Nano-photonics is a field of science and technology that aims to manipulate light with equally miniscule structures in the same way that computer chips are used to route and switch electrical signals. Advanced computer simulations can now accurately describe the behavior of light as it interacts with such nanoscale structures that are more than a 1000 times smaller than a human hair or the glass telecom fibers that currently enable communication between people and computers anywhere in the world. Until recently it was a generally held belief that manipulation of light was limited to the relatively large wavelength scale of about 1 micrometer (0.001 millimeter) by the fundamental laws of diffraction. However, recent developments in the rapidly developing field of plasmonics have demonstrated that light can be controlled at much smaller length-scales (well below the wavelength or diffraction limit of light) by using metallic nanostructures. These metal structures are called plasmonic components.
The fact that light interacts strongly with metals has been observed for a very long time. The rich colors of stained glass windows and ancient glass artifacts result from the unique way light behaves when it encounters the minute metal structures in the glass; it generates little oscillation electrical currents inside the metal, known as plasmons (hence the name plasmonics). Only in the last two decades, have scientists obtained a deep understanding of the optical behavior of metal nanostructures and are able to use this knowledge to engineer unique metal particle shapes and arrays to attain a desired optical response.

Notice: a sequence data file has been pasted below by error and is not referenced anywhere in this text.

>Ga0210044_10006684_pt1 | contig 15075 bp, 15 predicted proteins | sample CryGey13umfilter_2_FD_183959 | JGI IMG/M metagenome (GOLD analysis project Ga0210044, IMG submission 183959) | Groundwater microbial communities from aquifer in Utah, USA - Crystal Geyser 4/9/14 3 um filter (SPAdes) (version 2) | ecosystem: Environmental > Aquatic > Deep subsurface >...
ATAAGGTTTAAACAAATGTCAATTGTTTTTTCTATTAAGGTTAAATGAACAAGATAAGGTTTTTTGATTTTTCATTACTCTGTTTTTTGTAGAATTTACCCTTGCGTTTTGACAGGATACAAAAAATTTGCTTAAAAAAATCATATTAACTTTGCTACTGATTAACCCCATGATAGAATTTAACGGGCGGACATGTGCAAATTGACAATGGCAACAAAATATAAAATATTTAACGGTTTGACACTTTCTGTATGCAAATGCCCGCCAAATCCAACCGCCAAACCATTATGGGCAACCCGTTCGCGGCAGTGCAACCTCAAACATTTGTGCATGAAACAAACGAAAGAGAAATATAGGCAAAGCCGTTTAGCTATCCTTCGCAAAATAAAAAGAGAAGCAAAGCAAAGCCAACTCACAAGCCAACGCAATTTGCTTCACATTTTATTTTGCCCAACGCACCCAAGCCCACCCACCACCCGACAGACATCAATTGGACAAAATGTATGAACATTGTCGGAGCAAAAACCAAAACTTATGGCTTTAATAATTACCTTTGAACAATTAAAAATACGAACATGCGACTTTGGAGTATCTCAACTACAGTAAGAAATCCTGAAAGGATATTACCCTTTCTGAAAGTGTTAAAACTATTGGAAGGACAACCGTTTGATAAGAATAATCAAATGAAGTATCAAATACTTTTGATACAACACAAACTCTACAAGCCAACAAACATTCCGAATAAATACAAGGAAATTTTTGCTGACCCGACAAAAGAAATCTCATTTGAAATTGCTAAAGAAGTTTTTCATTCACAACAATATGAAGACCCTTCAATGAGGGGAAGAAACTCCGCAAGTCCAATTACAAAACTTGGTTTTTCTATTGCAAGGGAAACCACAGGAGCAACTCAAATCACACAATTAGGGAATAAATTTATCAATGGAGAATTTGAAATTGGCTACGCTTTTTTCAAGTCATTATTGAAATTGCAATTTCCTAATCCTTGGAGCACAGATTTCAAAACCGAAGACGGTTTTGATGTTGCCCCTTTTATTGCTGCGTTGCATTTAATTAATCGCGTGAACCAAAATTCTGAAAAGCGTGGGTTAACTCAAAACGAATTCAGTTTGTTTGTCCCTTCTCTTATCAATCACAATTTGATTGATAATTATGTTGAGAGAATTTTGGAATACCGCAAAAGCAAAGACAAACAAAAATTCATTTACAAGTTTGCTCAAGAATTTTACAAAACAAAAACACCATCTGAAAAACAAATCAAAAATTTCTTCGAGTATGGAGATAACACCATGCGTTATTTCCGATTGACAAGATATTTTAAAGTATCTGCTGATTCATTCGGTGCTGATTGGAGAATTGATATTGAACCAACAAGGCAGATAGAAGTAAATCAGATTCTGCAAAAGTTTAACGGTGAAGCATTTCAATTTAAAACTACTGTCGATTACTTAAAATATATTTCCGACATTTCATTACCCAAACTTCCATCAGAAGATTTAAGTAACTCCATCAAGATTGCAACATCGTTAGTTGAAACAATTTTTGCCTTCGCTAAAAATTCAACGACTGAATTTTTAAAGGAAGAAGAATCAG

It is important to understand that the concept of “light” is merely our perception of the visible portion of the electromagnetic spectrum. Humans perceive light as a wide range of colors (wavelengths) that can be produced by absorption, reflection, and scattering as light passes through different media (i.e. air, water, glass, semiconductors and metals). Similarly we recognize that there are non-visible portions of electromagnetic spectrum that we can feel as heat from the sun and use for radio communications or microwave ovens. In microwave and radio frequency (RF) technology antennas play a key role in efficiently transmitting and receiving electromagnetic signals. Modern-day life would be unthinkable without them as they are used in a large diversity of systems, including radio and television broadcasting, the Internet, mobile-phone communication, the wireless card in your computer and space exploration. The operation of antennas relies on the ability of an electromagnetic wave to resonantly oscillate currents in a metallic wire (or vice versa). This fact was understood and demonstrated by early radio pioneers Tesla and Marconi. Currently, the same basic antenna operation can be used to concentrate and trap light in solar cells or enable more light to escape from light sources. Since the wavelength (color) of light is much smaller than radio waves, correspondingly smaller antennas are needed to boost the efficiency of such solar cells and sources.
Our technology shows enormous potential to change the current design and operation of many devices via a simple TCO+ coating. This coating uses both the excellent electrical as well as the powerful optical properties of metals for the first time to enable simultaneous electrical current extraction and light concentration.